The setup used to perform the coreflood experiments is schematically shown in Fig. 1. The core is coated with epoxy and built into a polyether ether ketone core holder, which is appropriate for CT scanning because of its low X‐ray attenuation. The core holder is fixed horizontally and coated with a thermal jacket, with heated silicon oil flowing through it, to hold the temperature of the core at approximately 90°C. Two absolute‐pressure transducers and two differential‐pressure transducers are used to monitor the absolute pressures at various positions along the core, as well as the pressure drops across the entire core (ΔPt) and across the middle section of the core (Section 2, ΔP2). In this work, we study the middle section (Section 2), which has a length of 4.2 cm, to avoid the entrance region (Ransohoff and Radke 1988) and the capillary‐end effects (Apaydin and Kovscek 2001). A Quizix pump is used to inject surfactant solution and control the liquid injection rate. Nitrogen is provided from a gas cylinder and injected into the core through a mass flow controller. A backpressure regulator is applied to maintain the backpressure at 40 bar.
A third‐generation Siemens SOMATOM CT scanner is used to visualize water‐saturation changes and relate the change in water saturation to that in pressure difference measured in the experiments. The CT scanner is operated with single energy at a voltage of 140 keV and a current of 250 mA. To obtain the water‐saturation profiles both at cross sections and along the core, we scan the entire core each time. The thickness of each cross‐sectional CT slice is 6 mm. The resolution of each cross section is 521 × 521 pixels. An imaging software package ImageJ (Schindelin et al. 2012) is applied to visualize the three‐dimensional (3D) CT images and perform the image analysis.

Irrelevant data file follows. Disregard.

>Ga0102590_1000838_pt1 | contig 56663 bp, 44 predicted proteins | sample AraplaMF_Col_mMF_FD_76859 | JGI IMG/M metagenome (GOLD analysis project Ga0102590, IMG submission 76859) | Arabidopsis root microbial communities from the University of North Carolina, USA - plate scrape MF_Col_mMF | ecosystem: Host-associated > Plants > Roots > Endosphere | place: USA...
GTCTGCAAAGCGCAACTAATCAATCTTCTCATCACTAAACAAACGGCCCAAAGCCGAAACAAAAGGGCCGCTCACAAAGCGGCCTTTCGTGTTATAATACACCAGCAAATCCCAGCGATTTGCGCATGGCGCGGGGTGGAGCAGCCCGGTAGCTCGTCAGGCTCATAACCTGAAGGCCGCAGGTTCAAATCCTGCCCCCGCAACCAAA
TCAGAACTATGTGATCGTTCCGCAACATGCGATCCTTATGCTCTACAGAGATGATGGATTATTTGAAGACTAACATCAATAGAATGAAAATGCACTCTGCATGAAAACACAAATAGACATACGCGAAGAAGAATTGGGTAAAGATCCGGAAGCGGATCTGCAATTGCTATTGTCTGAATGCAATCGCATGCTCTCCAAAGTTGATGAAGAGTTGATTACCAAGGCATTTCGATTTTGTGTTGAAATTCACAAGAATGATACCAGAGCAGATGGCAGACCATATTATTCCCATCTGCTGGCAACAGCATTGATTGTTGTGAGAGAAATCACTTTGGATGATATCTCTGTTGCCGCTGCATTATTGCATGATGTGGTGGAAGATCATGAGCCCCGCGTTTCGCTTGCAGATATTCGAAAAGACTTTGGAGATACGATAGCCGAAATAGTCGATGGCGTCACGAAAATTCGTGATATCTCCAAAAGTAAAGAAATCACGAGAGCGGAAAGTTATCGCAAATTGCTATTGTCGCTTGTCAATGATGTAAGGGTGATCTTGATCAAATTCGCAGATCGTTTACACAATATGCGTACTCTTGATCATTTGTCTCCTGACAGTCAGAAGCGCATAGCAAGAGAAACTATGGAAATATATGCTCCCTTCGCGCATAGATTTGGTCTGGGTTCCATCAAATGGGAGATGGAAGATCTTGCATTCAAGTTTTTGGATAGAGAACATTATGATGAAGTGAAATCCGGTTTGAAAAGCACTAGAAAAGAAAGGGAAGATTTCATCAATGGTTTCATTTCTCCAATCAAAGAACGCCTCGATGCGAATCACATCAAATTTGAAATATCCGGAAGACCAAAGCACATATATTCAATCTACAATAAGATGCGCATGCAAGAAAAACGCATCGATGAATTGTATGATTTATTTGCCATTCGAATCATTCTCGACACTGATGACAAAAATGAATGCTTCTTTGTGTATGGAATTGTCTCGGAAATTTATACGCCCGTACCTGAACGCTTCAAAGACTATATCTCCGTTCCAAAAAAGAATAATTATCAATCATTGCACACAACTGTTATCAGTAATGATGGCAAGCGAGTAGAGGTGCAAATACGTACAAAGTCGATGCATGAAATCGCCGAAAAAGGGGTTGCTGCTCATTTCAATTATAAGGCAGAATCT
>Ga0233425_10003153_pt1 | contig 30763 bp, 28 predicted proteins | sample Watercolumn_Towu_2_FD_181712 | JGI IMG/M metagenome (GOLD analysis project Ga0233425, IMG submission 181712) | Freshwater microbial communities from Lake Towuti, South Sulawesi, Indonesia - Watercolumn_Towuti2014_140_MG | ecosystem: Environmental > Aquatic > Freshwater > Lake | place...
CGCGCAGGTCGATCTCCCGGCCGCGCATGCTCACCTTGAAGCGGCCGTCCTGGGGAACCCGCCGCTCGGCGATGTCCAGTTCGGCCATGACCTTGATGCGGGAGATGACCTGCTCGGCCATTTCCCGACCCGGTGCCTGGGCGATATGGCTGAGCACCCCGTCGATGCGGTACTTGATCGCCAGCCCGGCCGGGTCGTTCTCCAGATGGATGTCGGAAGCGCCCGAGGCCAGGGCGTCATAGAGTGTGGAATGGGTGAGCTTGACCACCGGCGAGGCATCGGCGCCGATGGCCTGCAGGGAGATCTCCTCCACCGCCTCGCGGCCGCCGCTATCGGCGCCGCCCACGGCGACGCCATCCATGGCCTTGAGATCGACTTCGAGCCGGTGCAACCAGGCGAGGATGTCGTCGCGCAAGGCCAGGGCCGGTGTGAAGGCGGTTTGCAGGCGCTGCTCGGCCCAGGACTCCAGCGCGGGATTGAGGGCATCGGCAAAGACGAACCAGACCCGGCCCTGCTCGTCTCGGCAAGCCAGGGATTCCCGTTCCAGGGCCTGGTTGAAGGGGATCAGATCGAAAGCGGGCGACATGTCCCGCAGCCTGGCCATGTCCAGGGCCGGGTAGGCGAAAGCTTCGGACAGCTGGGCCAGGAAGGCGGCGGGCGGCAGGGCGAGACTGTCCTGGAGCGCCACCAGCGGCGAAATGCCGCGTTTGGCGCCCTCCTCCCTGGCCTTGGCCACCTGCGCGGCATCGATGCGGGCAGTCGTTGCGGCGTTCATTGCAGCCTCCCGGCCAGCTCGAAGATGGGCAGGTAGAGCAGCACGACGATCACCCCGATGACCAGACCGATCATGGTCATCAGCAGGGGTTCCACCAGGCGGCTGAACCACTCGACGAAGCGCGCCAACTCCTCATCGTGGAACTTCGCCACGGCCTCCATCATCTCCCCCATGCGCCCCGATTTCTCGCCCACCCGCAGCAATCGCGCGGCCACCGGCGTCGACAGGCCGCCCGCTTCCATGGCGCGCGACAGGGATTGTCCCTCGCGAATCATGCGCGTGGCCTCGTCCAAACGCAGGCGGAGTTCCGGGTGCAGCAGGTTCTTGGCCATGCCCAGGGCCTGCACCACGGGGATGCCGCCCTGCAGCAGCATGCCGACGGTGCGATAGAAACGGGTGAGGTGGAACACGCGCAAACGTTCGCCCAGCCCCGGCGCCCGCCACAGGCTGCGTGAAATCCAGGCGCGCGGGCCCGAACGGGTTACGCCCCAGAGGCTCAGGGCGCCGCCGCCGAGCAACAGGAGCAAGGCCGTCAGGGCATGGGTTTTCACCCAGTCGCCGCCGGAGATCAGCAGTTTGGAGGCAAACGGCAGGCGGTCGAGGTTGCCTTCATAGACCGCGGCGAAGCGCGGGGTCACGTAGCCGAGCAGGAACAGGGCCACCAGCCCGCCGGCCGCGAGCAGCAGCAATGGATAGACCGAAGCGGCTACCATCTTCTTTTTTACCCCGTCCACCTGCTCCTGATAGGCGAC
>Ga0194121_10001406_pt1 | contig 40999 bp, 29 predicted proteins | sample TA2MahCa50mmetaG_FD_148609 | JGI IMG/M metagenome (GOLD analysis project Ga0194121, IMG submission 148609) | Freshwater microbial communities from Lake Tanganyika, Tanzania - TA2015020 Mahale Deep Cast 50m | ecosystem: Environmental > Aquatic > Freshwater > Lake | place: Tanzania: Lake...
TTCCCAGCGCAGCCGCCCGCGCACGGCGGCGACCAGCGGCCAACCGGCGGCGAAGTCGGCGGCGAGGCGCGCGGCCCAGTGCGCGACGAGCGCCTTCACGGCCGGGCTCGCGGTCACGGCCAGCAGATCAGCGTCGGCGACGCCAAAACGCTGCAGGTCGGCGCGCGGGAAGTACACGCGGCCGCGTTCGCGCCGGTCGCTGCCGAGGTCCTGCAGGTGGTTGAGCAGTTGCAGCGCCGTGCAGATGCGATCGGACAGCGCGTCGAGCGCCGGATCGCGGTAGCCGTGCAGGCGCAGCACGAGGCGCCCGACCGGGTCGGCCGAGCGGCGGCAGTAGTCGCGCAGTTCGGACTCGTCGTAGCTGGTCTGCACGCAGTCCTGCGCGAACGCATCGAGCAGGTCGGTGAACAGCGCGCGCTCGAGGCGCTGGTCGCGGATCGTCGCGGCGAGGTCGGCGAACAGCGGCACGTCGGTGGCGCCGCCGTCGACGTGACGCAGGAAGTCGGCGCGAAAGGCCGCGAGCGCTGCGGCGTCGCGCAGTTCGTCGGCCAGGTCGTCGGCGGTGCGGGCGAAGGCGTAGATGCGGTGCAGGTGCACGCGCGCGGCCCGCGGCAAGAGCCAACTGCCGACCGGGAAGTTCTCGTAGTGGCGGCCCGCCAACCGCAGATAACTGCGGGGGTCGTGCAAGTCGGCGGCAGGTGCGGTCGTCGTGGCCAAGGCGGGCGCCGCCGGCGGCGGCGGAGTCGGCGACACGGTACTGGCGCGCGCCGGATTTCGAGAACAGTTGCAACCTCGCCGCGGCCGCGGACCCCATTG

In all experiments, we first inject 0.95‐quality (gas fractional flow) foam into the core by coinjecting gas (nitrogen) and surfactant solution. The total superficial velocity for foam injection is 1 ft/d. The quality 0.95 is chosen for comparison with our previous work with Berea cores (Gong et al. 2019b). In the subsequent gas‐ and liquid‐injection periods, gas and surfactant solution are injected at superficial velocities of 6 and 1 ft/D, respectively.
In this study, we present three experiments (Cases A–C) to examine gas and liquid injectivities under various conditions. We first study the liquid injection directly following 0.95‐quality foam (Case A). We then examine a prolonged period of gas injection after foam, and a following liquid‐injection period (Case B). Finally, the injection of multiple large gas and liquid slugs is studied (Case C). In this case, we inject multiple gas and liquid slugs in the following sequence: foam—first gas slug—first liquid slug—second gas slug—second liquid slug. In all experiments, there is no oil in the system. In a field application, oil may well have been displaced from the near‐well region before or soon after the start of the SAG process.
Experiments and Results